Glen Phillips Mr. Lemons

Glen Phillips Mr. Lemons

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Of the mid-‘90s VH1 staples to persevere into this millennium, Glen Phillips, the former frontman of Toad The Wet Sprocket, has done perhaps the least to overhaul his sound. While Green Day turned into critical darlings with a modern rock opera, Nada Surf successfully found indie-pop credibility, Jewel undermined her attempt at ironic dance-pop by licensing it to an irony-free razor commercial, and Hootie & The Blowfish took their frat-boy rock in a country direction, Phillips’s third solo album, Mr. Lemons, keeps to the same brand of melodic, pleasant adult pop that has kept Toad The Wet Sprocket’s minor-hit singles “All I Want,” “Fall Down,” and “Walk On The Ocean” alive on recurrent playlists for over a decade now. While Phillips’ songwriting—given a hand on a few tracks by the phenomenal Kim Richey, herself a few years overdue for a new album—and his lithe vocals keep Mr. Lemons a cut above, say, Edwin McCain’s Lost in America, the latter half of the album does succumb to a few too many soundalike ballads. The stronger first half is bookended by jangly lead single “Everything But You,” which should rightfully earn some AAA airplay alongside Ben Harper and KT Tunstall, and an unrecognizable, melancholy cover of, of all things, Huey Lewis & The News’ “I Want A New Drug.” If there’s nothing particularly innovative or spectacular about it, Mr. Lemons is at least agreeable for Phillips’s lack of pretension and his strong ear for a melodic hook.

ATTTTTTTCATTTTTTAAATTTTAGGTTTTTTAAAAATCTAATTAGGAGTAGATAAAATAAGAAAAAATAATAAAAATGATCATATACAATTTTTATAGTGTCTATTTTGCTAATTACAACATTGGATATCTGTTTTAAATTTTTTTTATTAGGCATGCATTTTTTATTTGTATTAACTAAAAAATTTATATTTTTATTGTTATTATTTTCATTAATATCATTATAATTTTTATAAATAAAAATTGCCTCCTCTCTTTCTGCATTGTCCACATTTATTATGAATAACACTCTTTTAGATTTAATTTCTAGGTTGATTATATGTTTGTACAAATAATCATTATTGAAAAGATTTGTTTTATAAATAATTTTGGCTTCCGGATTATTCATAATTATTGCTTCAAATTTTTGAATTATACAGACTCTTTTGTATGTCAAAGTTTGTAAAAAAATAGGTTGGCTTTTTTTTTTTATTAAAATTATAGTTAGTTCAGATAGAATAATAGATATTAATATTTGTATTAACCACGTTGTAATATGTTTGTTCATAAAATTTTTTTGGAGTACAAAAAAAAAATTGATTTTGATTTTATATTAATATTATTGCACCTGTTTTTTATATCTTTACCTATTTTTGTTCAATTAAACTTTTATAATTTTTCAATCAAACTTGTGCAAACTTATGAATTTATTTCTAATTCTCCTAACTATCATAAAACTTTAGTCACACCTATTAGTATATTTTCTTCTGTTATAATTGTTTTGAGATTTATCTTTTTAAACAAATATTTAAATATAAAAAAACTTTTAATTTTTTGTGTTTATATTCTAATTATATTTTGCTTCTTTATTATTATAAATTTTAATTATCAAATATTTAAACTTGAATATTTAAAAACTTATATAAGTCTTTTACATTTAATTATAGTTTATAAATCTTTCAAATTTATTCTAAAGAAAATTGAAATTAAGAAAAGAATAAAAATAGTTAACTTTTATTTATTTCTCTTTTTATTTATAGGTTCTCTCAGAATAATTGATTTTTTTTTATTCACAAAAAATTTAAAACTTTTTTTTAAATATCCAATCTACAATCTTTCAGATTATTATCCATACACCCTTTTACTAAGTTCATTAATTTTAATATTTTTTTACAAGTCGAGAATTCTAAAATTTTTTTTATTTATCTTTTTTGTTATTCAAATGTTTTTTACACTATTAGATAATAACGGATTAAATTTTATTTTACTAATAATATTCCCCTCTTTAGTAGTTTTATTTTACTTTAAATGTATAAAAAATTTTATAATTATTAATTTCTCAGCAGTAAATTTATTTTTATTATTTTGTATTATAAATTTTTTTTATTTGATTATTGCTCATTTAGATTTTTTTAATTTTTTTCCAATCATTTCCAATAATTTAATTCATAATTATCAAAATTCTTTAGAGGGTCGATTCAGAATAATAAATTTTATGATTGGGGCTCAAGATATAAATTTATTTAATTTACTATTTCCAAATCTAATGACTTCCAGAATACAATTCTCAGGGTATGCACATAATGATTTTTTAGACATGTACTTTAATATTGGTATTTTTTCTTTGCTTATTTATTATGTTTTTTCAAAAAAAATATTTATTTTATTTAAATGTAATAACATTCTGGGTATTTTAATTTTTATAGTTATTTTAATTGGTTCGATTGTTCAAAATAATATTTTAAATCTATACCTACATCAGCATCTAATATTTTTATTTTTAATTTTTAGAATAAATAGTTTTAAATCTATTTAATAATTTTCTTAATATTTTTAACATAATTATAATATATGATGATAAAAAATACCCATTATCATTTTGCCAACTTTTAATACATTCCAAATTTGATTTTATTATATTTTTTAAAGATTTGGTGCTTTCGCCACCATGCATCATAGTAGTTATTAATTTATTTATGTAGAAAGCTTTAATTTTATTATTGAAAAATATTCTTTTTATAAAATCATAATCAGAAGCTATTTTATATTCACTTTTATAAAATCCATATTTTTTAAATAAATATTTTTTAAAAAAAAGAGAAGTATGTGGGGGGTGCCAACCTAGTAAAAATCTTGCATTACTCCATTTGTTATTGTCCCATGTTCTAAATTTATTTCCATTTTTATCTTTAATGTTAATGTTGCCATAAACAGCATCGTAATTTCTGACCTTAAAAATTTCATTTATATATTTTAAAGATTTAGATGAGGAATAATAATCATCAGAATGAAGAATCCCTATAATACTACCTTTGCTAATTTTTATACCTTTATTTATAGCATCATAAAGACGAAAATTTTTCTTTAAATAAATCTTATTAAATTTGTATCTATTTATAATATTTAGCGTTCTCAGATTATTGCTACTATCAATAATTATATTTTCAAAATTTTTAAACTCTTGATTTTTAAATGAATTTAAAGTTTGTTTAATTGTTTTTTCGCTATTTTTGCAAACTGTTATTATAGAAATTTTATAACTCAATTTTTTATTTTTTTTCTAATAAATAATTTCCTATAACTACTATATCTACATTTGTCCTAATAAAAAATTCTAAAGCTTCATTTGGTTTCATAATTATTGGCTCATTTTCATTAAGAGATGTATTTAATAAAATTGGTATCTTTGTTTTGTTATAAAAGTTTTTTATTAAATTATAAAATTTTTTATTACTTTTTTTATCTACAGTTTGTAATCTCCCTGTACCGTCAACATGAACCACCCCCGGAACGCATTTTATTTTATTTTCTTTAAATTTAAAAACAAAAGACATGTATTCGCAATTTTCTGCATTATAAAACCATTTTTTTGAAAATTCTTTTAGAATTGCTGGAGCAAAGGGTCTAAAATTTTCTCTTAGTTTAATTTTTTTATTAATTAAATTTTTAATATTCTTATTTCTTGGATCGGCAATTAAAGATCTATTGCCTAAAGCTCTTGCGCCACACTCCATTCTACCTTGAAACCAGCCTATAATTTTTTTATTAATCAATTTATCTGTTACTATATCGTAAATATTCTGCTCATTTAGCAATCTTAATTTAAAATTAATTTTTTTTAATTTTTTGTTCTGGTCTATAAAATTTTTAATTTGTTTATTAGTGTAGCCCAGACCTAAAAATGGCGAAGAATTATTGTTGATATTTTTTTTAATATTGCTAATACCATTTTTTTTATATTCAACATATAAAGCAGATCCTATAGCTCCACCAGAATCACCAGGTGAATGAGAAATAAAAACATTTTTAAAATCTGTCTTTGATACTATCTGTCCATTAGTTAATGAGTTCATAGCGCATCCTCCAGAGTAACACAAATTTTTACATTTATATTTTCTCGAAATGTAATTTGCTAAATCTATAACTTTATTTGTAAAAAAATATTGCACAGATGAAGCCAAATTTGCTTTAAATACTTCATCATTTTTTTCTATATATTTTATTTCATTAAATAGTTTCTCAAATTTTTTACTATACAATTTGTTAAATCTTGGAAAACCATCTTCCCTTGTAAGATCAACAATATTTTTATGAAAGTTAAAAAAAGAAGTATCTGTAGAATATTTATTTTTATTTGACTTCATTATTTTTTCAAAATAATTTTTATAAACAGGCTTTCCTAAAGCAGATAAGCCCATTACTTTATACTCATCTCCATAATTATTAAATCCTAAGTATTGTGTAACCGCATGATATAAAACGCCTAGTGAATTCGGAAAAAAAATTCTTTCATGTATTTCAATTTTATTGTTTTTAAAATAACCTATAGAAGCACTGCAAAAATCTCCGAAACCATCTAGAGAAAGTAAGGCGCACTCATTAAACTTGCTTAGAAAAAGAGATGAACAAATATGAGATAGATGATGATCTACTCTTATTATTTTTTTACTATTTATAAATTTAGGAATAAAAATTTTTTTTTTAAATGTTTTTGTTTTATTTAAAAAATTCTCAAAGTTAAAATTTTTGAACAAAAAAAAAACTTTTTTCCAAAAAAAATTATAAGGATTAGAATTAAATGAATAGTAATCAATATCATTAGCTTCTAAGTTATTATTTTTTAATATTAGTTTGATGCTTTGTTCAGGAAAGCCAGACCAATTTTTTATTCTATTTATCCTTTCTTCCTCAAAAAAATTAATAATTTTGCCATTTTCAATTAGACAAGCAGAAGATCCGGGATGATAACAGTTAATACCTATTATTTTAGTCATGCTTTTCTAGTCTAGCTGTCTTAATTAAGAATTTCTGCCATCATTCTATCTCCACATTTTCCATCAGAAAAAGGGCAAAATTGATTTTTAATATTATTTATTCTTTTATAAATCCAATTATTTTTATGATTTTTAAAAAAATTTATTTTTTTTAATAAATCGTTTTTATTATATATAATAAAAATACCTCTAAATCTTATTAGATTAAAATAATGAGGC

Release Date
May 22, 2006
Label
Umami/bigHelium
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